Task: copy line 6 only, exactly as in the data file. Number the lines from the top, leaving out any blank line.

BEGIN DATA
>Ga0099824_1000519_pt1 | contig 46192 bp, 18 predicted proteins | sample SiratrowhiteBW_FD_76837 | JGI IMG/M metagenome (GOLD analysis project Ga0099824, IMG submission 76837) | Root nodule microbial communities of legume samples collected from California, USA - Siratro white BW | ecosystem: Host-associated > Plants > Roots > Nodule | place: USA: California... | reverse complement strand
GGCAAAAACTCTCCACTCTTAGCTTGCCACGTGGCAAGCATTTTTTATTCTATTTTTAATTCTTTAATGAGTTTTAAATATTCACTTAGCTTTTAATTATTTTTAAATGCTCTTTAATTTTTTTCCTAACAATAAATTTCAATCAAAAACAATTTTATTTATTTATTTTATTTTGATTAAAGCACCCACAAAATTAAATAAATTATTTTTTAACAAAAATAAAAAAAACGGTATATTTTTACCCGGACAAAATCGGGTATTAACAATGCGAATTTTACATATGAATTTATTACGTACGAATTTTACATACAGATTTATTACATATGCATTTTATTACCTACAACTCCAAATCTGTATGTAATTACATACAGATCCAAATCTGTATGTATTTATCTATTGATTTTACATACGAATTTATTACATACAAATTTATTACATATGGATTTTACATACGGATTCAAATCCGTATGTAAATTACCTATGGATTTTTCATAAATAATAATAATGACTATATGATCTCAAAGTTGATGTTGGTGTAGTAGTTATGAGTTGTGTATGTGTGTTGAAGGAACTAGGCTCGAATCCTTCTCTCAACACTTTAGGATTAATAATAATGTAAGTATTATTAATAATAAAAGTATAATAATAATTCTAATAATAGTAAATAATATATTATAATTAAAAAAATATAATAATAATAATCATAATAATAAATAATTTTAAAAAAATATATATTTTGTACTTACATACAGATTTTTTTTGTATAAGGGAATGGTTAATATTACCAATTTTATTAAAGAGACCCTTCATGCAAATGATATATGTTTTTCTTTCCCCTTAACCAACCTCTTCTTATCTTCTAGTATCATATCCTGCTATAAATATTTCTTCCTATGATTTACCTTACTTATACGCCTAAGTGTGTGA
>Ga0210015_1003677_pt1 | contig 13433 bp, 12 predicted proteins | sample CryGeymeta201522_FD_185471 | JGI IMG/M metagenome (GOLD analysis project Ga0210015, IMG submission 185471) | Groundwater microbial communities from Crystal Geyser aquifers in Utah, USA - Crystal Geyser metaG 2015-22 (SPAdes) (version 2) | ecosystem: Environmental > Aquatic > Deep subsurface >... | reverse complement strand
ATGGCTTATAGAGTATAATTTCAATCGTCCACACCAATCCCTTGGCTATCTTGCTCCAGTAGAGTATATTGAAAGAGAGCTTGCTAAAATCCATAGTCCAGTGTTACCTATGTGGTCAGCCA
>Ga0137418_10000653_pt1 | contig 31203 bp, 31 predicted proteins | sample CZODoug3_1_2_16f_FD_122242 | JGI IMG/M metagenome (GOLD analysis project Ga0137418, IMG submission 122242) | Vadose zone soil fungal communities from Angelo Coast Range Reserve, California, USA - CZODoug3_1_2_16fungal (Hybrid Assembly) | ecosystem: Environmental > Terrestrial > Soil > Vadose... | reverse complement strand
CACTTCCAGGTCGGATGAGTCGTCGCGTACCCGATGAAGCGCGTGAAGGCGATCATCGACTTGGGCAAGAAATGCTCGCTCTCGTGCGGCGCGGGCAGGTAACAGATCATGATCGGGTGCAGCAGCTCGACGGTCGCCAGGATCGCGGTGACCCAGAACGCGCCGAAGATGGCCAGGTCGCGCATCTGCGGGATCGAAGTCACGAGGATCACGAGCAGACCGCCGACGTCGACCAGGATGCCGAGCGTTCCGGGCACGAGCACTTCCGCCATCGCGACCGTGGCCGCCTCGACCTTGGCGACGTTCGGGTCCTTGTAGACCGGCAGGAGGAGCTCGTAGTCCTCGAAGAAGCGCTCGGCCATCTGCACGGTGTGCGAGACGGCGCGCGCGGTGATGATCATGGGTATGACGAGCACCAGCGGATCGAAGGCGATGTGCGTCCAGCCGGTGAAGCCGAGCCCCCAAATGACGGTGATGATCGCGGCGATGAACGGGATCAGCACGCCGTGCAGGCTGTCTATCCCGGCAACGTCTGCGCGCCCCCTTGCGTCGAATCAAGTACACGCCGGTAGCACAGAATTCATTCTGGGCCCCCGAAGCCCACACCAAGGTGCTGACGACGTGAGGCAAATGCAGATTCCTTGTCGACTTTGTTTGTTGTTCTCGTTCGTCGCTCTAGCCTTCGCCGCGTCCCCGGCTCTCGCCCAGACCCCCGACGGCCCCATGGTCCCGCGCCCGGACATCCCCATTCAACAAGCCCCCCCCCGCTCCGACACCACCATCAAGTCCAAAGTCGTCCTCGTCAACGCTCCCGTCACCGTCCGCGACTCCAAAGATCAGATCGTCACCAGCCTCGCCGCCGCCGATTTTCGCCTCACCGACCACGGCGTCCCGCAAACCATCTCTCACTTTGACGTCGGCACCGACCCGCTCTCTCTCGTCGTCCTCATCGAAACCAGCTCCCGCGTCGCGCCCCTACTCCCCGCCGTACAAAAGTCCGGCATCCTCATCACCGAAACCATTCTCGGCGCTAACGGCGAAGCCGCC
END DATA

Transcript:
CACTTCCAGGTCGGATGAGTCGTCGCGTACCCGATGAAGCGCGTGAAGGCGATCATCGACTTGGGCAAGAAATGCTCGCTCTCGTGCGGCGCGGGCAGGTAACAGATCATGATCGGGTGCAGCAGCTCGACGGTCGCCAGGATCGCGGTGACCCAGAACGCGCCGAAGATGGCCAGGTCGCGCATCTGCGGGATCGAAGTCACGAGGATCACGAGCAGACCGCCGACGTCGACCAGGATGCCGAGCGTTCCGGGCACGAGCACTTCCGCCATCGCGACCGTGGCCGCCTCGACCTTGGCGACGTTCGGGTCCTTGTAGACCGGCAGGAGGAGCTCGTAGTCCTCGAAGAAGCGCTCGGCCATCTGCACGGTGTGCGAGACGGCGCGCGCGGTGATGATCATGGGTATGACGAGCACCAGCGGATCGAAGGCGATGTGCGTCCAGCCGGTGAAGCCGAGCCCCCAAATGACGGTGATGATCGCGGCGATGAACGGGATCAGCACGCCGTGCAGGCTGTCTATCCCGGCAACGTCTGCGCGCCCCCTTGCGTCGAATCAAGTACACGCCGGTAGCACAGAATTCATTCTGGGCCCCCGAAGCCCACACCAAGGTGCTGACGACGTGAGGCAAATGCAGATTCCTTGTCGACTTTGTTTGTTGTTCTCGTTCGTCGCTCTAGCCTTCGCCGCGTCCCCGGCTCTCGCCCAGACCCCCGACGGCCCCATGGTCCCGCGCCCGGACATCCCCATTCAACAAGCCCCCCCCCGCTCCGACACCACCATCAAGTCCAAAGTCGTCCTCGTCAACGCTCCCGTCACCGTCCGCGACTCCAAAGATCAGATCGTCACCAGCCTCGCCGCCGCCGATTTTCGCCTCACCGACCACGGCGTCCCGCAAACCATCTCTCACTTTGACGTCGGCACCGACCCGCTCTCTCTCGTCGTCCTCATCGAAACCAGCTCCCGCGTCGCGCCCCTACTCCCCGCCGTACAAAAGTCCGGCATCCTCATCACCGAAACCATTCTCGGCGCTAACGGCGAAGCCGCC